You can dance if you want to … Writers to watch for in this autumnal season of Autumn.

There is reason to dance—heat from hot, hot summer is at its end and Autumn begins anew … like something new all over again. A wonderful time of year where all beautiful things die by turning a glorious colour of fire and red … bits that were once green shall perish! Tree leaves will fall down (hence the American seasonal term “Fallen”) and turn brown and need to be sorted by gardeners and bin bags. Such beauty! Can you smell it?! I can … smell it all … and then some! Such a fine time. The autumn time of dying and decay and the terror of Halloween when children beat other children in order to steal their sweets or gooses-getting-fat or the only possession they ever valued in this world. Yes. Autumn! Put another penny in the old man’s—

Oh, good—here is the list of playwrights to look for on The Good Ear Review in this autumn-like season of Autumn: Vivien Jones (Scotland), Patrick Kinsella (Ireland), Jaki McCarrick (Ireland), Samantha Randall (England), Heather Jeffery (England), Jacqueline Strawbridge (Ireland), Jack Gilhooley (USA), Phil Emery (England), Annie Zaidi (India). Read them, please. Read all of them. For they will come. Thank you for listening to me.  Not many people do.

— Urchin!  My slippers!

I have to go.


Writers coming up this summer season that remains…

Hello to you.  Hello.  My name is Miss Constance Gutkowsky, The Good Ear Review administrator.  Yes…”Miss.”  I am not yet married.  I hope to marry one day, to meet my prince.  Yes, it has been a long wait.  And many disappointments.  My dance card has hardly been filled at socials and cotillions, I admit.  But that should not mar my chances of marital bliss.  Or my willingness to oblige in the duties and responsibilities of wife and housekeeper.  I’m not dead yet, you know.  There could be a change in the wind.  A sea change.  A change in temperature.  A change.  I’m not dead, you know.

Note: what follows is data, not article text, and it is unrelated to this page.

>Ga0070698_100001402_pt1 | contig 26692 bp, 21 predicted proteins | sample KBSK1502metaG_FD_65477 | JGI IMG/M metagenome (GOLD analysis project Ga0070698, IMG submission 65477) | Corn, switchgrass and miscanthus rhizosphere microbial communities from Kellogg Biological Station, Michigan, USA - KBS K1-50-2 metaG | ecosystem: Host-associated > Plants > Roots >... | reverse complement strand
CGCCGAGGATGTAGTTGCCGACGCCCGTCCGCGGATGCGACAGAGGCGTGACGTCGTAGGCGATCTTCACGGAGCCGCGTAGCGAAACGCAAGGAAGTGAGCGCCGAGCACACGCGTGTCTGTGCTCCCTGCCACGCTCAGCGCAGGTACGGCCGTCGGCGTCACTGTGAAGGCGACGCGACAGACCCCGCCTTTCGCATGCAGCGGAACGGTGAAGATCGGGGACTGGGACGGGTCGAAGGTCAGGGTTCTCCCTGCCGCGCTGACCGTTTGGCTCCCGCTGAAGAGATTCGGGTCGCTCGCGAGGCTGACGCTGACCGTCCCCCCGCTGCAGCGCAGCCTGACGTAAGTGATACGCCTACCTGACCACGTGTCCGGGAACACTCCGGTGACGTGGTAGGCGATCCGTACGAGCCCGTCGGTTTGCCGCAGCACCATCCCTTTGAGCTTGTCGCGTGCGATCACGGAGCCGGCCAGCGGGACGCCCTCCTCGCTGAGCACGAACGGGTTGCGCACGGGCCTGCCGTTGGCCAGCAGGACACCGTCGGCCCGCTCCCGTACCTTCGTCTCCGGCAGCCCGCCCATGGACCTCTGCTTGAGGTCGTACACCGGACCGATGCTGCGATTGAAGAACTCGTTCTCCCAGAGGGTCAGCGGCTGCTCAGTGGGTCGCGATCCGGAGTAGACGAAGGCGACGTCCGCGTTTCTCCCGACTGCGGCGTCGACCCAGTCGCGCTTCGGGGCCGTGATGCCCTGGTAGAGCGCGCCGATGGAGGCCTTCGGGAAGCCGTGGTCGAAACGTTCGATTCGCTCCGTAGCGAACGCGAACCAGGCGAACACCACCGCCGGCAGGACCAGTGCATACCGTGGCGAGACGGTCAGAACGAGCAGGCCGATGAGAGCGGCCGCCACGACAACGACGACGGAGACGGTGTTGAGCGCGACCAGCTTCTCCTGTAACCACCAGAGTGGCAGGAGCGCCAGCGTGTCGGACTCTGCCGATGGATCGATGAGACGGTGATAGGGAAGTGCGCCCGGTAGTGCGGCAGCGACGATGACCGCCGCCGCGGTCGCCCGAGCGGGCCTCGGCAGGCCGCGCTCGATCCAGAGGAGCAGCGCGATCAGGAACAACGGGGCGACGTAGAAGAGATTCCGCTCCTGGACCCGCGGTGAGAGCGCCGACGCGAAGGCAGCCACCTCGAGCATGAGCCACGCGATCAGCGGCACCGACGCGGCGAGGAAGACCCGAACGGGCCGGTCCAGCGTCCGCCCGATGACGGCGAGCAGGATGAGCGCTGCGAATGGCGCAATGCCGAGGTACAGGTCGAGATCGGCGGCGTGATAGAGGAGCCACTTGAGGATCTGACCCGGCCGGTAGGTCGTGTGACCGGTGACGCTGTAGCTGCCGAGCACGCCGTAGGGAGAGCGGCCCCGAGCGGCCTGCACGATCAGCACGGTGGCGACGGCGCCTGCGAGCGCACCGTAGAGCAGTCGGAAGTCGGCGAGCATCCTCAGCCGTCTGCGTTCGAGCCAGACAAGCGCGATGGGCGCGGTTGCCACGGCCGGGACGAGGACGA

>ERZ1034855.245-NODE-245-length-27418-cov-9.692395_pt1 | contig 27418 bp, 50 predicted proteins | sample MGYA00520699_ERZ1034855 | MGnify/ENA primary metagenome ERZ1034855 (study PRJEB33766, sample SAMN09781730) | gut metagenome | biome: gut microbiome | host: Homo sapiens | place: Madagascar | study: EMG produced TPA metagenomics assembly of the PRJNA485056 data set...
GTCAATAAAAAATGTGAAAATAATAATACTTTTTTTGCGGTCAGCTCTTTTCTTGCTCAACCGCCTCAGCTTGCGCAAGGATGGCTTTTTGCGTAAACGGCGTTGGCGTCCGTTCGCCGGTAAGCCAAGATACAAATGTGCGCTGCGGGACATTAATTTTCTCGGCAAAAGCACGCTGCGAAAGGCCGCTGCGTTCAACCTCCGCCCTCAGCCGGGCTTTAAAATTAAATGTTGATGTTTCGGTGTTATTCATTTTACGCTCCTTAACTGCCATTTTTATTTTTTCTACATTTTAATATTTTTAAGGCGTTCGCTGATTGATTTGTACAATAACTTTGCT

Might I point out that summer is nearing its end?  And there are more contributing writers with monologues to come during this summer season.  Before the autumn season begins, summer season must end.  This is true.

Pardon?  Did one of you say “Now I can see why she’s still alone?”  Did you?

Please look for these monologues by fine writers through the remainder of this season of summer:  Georgina Rycyk (UK), Philip Kaplan & Stephanie Walter (USA), James McLindon (USA), Megan Lohne (USA), Claire Balfour (New Zealand), and Alan Stolzer (USA).

The “UK” stands for the United Kingdom, the “USA” stands for the Independent Colony States Apart from the United K.  “New Zealand” stands for New Zealand.

Please, Miss Gutkowsky, might I interrupt to announce to you that tea is ready?  And there is someone on the other end of the tin can with string that would like to speak to you into it.

Yes, McCluster, I shall come forthwith.

Well, I trust you know what to do now.  Read the monologues.  Do.  They appear on The Good Ear Review every Monday, traditionally.  Like it is traditional for a lady to marry.  Sometimes tradition is broken.  I’m not referring to myself but to the monologue day.  Why are you staring at me?